With as many as 6,000 students dropping out of college each day, the college completion crisis in the United States is real.
This week we dove into recent responses from our periodic Financial Check-In, which is part of our weekly sequence to students throughout the academic year. We checked in with students to gauge their financial stress levels and we connected those struggling to helpful resources based on their specific needs.
The process is simple. We ask students to tell us how they feel about their personal financial situation. For most institutions, about one-third of their students reply to this prompt — the majority of those respondents indicated high or overwhelming stress.
Addressing Financial Issues Beyond Tuition
Students who indicate they are stressed about their finances may not be able to articulate their true challenge. Leveraging our research-backed framework we understand that having financial distress typically falls into five distinct categories:
Housing & Food Insecurity
Supporting a Family Member
Balancing Work & School
Leveraging AI chatbots, EdSights partners can dig deeper with students experiencing financial distress and get to the root of the true challenge. In this most recent check-in, over 70% of students indicated something other than tuition payments as their top financial challenge.
On the surface this makes sense. If most students receive tuition assistance, and typically that's sorted out in a lump sum at the beginning of the semester, it should come as no surprise that they’re worried by day-to-day expenses..
Unfortunately, it can be hard to find resources for things like meals when the dining hall is closed or for paying increased rent. Recently, the Hechinger Report identified that increased rent is driving challenging decisions about college enrollment. Our most recent data found that for those respondents who did not indicate tuition challenges, nearly one-third indicated food or housing insecurity as their top challenge.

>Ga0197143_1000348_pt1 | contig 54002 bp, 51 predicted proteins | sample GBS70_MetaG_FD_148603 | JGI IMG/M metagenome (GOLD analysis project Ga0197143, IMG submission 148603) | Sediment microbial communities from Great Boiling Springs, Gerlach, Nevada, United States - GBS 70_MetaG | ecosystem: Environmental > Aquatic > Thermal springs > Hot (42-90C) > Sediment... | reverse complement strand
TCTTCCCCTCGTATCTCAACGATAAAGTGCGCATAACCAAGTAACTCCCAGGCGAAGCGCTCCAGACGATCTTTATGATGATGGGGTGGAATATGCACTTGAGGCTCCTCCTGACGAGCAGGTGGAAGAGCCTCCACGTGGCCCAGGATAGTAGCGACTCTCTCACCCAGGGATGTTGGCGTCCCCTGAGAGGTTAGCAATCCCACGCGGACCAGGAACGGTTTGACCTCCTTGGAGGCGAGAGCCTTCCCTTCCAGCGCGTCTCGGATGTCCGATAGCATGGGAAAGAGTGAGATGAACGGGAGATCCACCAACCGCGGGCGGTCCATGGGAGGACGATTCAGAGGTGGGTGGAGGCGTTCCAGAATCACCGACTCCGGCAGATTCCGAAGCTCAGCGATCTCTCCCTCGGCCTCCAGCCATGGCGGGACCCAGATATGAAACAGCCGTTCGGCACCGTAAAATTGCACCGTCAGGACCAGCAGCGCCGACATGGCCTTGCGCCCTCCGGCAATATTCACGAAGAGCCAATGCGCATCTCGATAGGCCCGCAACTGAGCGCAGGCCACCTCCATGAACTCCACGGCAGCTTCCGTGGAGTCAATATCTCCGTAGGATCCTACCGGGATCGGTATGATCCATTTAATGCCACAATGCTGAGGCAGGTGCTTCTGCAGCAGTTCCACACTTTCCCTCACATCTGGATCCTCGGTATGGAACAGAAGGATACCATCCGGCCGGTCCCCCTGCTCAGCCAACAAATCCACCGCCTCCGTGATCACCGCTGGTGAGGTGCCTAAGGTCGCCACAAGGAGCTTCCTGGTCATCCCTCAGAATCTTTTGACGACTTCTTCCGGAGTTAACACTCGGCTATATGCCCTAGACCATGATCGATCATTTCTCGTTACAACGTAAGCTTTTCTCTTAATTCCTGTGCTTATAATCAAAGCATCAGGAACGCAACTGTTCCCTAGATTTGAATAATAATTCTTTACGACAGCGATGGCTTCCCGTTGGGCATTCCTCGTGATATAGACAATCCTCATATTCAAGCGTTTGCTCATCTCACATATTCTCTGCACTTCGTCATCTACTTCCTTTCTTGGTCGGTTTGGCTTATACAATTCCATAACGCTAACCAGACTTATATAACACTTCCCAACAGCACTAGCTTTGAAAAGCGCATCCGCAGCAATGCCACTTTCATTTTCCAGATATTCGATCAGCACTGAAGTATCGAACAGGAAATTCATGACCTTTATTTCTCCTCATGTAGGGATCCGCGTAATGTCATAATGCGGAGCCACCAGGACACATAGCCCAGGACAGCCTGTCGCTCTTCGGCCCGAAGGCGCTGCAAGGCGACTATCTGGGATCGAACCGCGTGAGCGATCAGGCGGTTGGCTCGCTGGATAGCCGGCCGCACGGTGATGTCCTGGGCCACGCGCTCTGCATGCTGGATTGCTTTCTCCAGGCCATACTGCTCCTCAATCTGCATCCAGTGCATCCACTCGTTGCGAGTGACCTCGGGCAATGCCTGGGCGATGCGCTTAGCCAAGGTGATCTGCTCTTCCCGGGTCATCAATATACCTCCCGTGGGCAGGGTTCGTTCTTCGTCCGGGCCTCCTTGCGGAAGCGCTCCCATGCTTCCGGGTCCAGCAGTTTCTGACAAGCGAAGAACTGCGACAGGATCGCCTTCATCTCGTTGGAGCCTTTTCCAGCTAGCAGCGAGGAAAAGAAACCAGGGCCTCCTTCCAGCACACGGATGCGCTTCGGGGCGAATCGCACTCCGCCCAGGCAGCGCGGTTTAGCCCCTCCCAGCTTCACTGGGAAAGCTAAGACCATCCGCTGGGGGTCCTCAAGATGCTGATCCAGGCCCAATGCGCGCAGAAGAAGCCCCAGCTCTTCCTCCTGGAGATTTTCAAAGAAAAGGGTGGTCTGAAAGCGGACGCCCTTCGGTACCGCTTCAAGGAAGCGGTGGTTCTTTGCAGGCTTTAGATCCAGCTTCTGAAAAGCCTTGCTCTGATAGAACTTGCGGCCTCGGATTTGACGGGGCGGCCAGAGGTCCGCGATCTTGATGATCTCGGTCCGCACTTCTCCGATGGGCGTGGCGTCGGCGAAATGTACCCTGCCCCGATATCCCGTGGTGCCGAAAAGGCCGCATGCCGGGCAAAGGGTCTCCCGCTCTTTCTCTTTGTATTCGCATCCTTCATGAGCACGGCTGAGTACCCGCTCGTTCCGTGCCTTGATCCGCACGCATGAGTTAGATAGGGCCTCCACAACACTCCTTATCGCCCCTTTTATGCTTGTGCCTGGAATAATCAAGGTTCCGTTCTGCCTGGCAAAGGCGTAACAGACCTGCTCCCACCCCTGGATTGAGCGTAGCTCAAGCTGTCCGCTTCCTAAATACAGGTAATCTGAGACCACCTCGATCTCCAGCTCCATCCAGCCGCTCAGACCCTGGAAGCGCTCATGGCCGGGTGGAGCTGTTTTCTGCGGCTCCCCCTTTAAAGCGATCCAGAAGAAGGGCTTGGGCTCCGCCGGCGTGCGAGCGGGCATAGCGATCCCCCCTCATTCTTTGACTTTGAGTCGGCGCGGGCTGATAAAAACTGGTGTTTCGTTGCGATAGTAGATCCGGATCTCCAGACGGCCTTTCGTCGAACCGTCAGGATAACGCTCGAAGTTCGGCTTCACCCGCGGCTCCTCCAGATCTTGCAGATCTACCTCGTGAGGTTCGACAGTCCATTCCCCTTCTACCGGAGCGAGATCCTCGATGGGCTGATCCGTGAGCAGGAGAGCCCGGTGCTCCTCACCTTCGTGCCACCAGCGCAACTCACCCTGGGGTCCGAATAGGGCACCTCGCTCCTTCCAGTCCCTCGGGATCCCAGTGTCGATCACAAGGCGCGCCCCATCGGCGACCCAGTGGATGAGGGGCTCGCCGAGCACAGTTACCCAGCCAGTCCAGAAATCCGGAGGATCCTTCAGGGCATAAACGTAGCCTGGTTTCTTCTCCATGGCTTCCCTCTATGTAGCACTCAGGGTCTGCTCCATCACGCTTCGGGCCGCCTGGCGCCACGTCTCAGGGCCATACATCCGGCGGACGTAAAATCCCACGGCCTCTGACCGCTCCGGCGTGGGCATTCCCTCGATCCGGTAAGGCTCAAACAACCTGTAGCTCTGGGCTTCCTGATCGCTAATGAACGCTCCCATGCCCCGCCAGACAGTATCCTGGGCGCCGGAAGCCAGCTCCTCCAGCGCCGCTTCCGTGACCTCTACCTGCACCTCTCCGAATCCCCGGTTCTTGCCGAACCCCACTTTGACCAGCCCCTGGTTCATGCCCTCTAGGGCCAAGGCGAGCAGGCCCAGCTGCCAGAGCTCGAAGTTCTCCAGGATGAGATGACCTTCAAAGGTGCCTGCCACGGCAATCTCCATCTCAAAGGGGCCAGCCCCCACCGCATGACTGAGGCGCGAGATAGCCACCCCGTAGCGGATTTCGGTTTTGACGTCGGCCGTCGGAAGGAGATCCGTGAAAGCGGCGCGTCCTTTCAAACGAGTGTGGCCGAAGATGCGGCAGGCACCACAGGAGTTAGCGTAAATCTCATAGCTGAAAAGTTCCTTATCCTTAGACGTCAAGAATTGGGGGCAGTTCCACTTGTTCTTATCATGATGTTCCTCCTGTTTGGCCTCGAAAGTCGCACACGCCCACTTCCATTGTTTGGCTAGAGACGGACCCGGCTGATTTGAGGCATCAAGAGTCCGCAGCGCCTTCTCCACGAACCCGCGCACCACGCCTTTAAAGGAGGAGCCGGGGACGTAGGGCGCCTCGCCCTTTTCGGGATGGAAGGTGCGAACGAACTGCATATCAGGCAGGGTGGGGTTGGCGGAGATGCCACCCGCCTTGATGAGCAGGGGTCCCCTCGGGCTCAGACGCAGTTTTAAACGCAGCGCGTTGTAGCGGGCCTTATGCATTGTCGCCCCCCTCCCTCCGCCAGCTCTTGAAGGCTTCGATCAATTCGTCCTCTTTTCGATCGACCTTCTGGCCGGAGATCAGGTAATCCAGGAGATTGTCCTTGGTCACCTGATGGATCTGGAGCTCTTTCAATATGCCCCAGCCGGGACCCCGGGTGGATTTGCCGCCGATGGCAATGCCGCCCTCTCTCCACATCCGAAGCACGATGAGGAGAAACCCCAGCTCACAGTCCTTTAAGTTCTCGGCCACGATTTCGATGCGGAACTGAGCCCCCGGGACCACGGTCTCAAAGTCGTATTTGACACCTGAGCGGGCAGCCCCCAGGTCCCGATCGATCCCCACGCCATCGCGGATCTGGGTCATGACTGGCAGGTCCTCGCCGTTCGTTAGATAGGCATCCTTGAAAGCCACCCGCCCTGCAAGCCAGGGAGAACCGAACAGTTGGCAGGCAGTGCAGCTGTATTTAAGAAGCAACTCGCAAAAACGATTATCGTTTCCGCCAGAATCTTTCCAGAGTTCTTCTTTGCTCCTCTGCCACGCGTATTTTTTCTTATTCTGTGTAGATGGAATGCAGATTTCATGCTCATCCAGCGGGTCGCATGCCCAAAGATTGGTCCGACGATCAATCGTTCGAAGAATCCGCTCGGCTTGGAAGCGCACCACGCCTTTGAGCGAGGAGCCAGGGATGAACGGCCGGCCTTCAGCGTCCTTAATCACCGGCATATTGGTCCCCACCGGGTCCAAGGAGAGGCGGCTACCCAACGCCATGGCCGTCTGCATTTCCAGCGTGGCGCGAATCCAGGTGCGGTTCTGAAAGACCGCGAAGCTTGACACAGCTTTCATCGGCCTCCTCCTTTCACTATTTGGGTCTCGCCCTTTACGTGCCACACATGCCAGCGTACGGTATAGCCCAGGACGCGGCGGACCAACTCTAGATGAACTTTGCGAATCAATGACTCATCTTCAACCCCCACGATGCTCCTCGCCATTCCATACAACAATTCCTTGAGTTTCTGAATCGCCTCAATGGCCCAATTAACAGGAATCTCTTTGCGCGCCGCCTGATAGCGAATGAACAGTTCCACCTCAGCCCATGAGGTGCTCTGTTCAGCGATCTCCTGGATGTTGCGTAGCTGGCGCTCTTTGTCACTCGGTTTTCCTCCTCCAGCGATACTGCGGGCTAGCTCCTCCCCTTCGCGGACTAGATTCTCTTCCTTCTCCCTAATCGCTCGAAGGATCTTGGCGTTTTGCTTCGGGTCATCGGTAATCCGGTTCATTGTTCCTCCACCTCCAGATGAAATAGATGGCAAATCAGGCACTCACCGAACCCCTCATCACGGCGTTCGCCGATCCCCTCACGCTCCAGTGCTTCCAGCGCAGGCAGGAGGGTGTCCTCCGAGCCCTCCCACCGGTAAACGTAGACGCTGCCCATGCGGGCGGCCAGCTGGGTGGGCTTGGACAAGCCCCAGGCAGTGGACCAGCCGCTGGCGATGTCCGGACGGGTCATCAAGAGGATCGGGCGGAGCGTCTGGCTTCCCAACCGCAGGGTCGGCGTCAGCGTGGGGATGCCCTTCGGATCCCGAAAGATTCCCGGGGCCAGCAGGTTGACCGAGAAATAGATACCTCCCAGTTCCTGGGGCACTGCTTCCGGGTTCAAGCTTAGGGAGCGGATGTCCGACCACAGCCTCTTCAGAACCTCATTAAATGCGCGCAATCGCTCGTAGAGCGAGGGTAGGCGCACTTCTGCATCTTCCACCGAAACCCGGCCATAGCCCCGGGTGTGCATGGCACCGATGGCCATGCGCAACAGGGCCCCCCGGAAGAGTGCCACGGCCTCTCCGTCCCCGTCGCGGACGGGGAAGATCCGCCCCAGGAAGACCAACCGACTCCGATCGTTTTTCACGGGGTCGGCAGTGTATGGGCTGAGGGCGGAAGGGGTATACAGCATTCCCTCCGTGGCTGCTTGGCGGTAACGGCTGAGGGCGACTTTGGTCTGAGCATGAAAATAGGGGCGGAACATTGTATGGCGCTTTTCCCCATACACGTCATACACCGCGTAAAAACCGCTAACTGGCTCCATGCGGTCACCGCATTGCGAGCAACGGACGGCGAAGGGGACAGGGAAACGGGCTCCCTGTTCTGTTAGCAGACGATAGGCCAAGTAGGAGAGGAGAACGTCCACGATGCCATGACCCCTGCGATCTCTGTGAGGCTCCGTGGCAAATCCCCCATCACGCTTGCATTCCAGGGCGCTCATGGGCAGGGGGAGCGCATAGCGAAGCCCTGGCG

Establishing a Process for Student Success
Supporting student success goes beyond saying programs and resources are in place. In order to effectively make an impact, we must establish processes for identifying and reaching the students who need these resources the most. A flyer about the new food pantry in the campus center doesn’t reach the student who skipped their last meal to work an extra shift to help pay the bills. And while it’s easy to draft an email to the campus population, we all know how mass messaging is received by today’s students.
A more effective method is to use available resources to identify the students who need support services most. Then send a personal notification to them about the resources that will best benefit them. Connecting via SMS text messaging also keeps the conversation private; establishing a safe space for students to engage without fear of being judged.
It’s one thing to establish programs. Getting students to know about and use them is a different challenge altogether.
By Gil Rogers
Head of Marketing at EdSights
Gil is a recognized leader in higher education enrollment management having served in leadership roles at the University of New Haven (CT) as well as Director of Enrollment Marketing at Chegg, Director of Marketing at NRCCUA (now Encoura) and most recently as Executive Vice President at PlatformQ Education.
Gil has conducted numerous research studies on student engagement published by Inside Higher Ed, The Chronicle of Higher Education and presented at numerous regional and national conferences focused on student recruitment and engagement including the National Association of College Admission Counseling (NACAC), Ruffalo Noel Levitz National Conference, ACT Enrollment Planners Conference, TargetX Summit and more.